Salesforce brings an unprecedented level of user empowerment and process flexibility  to the CRM space. Using clicks-not-code configuration, Salesforce administrators are able to tailor the standard Salesforce app to the needs of the sales and marketing teams, as well as create custom objects and workflows to automate work processes and capture custom data.  But, as great as all the Salesforce tools are, they raise an important issue:  will the data captured in Salesforce stay there, siloed from the rest of the organization, or will Salesforce work and play well with other key systems used to automate the business?

Here at Xplenty, we have years of experience building integrations between enterprise systems and Salesforce.  In this article, we’ll examine four common Salesforce integration use cases, and explain how Xplenty can help you tackle these challenges, and others like them:

1. Customer Tracking

2. Order Fulfillment 

3.Analytics 

4. Backup

Customer Tracking

After the sales team has closed the deal, customers must be added to backend systems like accounts receivable, online ordering, or any other system that the customer may use to interact with the rest of the enterprise.  At a high level, the interactions between the customer and those systems must be fed back to Salesforce. Is the customer paying his or her bills? Have they been using the self-service ordering system? Has the customer received or responded to marketing generated within the business?  All of these touch points should be pushed back into Salesforce so the teams using it as their primary system have a complete picture of the customer’s interaction with the enterprise.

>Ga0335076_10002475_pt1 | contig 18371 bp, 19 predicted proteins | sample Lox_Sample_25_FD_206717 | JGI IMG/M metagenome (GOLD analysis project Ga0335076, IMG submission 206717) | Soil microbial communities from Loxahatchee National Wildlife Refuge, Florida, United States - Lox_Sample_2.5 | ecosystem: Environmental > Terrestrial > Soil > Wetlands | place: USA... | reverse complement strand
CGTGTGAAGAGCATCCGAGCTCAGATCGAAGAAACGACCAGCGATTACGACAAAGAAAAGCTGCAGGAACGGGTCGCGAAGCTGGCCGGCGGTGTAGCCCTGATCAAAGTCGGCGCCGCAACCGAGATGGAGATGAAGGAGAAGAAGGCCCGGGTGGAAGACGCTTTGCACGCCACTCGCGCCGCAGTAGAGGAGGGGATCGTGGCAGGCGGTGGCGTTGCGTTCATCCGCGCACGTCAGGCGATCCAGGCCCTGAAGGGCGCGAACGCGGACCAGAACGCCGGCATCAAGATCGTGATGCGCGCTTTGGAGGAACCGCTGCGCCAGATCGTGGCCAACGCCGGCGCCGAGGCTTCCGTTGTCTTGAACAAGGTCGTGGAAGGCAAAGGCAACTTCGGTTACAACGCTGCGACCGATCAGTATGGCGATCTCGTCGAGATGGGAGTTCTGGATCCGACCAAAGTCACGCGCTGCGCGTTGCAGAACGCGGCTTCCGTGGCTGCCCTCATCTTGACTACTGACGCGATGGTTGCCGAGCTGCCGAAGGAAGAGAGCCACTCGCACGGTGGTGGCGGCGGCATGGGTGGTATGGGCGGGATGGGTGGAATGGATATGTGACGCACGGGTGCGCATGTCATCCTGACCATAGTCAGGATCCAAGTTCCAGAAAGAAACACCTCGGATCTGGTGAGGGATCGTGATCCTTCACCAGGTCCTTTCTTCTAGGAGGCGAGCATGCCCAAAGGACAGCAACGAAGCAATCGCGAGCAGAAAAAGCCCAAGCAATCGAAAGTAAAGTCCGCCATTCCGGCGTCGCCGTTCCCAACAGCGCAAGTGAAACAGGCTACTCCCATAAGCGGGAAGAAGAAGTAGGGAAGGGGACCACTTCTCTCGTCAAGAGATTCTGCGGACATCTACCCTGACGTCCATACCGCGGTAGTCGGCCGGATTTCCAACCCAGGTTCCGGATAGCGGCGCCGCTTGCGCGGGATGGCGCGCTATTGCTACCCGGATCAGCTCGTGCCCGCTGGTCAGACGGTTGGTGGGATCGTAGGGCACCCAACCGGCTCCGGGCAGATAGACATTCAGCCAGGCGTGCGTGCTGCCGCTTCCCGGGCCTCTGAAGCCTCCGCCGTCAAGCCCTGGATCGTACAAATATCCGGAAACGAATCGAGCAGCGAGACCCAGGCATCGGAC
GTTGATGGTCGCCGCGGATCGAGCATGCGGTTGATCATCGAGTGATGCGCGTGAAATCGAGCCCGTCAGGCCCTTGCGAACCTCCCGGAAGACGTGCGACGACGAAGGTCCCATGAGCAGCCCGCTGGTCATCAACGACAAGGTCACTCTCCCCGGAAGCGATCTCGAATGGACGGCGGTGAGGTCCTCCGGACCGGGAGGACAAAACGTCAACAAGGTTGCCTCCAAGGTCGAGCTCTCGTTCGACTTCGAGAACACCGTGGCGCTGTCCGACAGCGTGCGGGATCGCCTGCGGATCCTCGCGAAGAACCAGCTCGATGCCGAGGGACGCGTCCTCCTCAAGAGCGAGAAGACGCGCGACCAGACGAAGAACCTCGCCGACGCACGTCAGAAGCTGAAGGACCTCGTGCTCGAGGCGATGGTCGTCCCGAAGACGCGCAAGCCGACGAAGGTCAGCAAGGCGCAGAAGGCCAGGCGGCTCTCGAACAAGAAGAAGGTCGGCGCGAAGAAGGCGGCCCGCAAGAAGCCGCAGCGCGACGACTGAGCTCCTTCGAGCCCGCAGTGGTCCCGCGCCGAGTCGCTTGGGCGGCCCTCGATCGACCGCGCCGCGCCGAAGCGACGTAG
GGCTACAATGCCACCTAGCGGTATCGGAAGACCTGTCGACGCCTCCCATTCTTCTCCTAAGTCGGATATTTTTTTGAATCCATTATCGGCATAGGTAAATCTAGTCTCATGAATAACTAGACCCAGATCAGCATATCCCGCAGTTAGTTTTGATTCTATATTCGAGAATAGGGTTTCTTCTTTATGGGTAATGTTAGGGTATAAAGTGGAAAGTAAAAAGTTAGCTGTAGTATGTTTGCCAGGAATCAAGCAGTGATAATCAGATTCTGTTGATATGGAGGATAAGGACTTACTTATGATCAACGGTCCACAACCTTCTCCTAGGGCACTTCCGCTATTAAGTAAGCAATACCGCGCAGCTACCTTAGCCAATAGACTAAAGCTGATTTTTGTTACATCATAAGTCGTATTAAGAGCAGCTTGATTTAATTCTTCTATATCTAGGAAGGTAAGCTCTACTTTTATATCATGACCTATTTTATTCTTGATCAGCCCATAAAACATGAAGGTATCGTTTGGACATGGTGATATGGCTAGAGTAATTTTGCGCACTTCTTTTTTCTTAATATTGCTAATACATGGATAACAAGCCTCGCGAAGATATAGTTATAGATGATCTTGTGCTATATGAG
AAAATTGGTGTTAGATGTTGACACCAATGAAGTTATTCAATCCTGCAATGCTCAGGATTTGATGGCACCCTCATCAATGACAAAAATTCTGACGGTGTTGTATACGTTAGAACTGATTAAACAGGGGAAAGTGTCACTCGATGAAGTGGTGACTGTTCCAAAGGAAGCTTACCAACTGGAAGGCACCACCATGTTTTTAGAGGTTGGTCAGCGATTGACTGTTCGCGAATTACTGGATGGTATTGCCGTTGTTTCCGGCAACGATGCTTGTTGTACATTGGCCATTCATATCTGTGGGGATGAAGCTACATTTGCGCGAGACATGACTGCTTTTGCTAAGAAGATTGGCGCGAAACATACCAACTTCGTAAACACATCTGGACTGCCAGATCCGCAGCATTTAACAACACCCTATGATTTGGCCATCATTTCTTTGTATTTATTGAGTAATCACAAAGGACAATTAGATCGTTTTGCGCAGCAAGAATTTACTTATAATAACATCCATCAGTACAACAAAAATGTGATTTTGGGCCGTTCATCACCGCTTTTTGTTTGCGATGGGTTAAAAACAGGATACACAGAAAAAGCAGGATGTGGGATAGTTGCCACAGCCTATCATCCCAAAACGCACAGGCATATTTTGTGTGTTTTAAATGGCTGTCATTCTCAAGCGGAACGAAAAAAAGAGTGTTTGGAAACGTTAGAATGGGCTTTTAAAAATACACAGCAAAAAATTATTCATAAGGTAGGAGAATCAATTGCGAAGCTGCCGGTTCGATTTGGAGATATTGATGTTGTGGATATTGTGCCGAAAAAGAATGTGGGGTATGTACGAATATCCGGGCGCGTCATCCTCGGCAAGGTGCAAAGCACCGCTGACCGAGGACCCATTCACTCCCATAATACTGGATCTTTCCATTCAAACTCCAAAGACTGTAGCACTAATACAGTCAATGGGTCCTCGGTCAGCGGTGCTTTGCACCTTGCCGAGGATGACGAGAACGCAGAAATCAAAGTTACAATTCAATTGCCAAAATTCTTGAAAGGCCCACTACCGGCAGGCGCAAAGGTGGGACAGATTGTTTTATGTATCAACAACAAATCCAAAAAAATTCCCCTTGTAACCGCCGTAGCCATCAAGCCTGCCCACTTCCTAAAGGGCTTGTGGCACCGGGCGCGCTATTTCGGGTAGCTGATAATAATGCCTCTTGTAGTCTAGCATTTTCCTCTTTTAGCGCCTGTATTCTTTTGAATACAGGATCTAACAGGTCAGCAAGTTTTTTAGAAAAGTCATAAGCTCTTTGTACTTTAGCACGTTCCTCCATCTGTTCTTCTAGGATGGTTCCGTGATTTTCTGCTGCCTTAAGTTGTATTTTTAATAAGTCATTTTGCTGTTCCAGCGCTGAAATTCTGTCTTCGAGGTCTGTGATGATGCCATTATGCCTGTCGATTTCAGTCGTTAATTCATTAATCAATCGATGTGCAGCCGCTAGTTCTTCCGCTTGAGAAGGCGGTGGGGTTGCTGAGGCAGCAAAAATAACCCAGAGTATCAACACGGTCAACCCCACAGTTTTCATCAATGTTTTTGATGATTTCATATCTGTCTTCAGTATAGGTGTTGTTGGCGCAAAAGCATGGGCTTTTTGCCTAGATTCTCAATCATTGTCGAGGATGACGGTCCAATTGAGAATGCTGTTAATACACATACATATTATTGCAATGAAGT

The mechanics of customer tracking will vary depending on the needs and capabilities of your backend systems. One common approach is to add a custom field or fields to the Account object to store backend system identifiers. A process that sends the Salesforce Account object id, or an auto-number custom field, to the backend system, and returns an id from the backend system, is one approach to customer tracking.

Order Fulfillment 

If the sales team has taken an order when they closed a deal, that order must be fulfilled by another part of the organization.  For this to happen quickly and efficiently, the data captured in Salesforce must be conveyed to order fulfillment systems immediately.  As the order works its way through the fulfillment pipeline, the sales and marketing team needs to see regular status updates so the can communicate with the customer and address any delays that may crop up.  This means that the connection with the fulfillment system needs to be bidirectional: order data goes out from Salesforce, and status data comes back in, to be presented in context with the rest of the customer’s information.

The details of order integration depend on the complexity of the items or services being ordered. If order are simple, your Salesforce instance could store the entire order in a custom object related to the standard Opportunity object.  More complex orders could be originated in the order system, and a process created to populate a custom object (related to the Opportunity object) with an order summary from the order system.

Analytics

undefined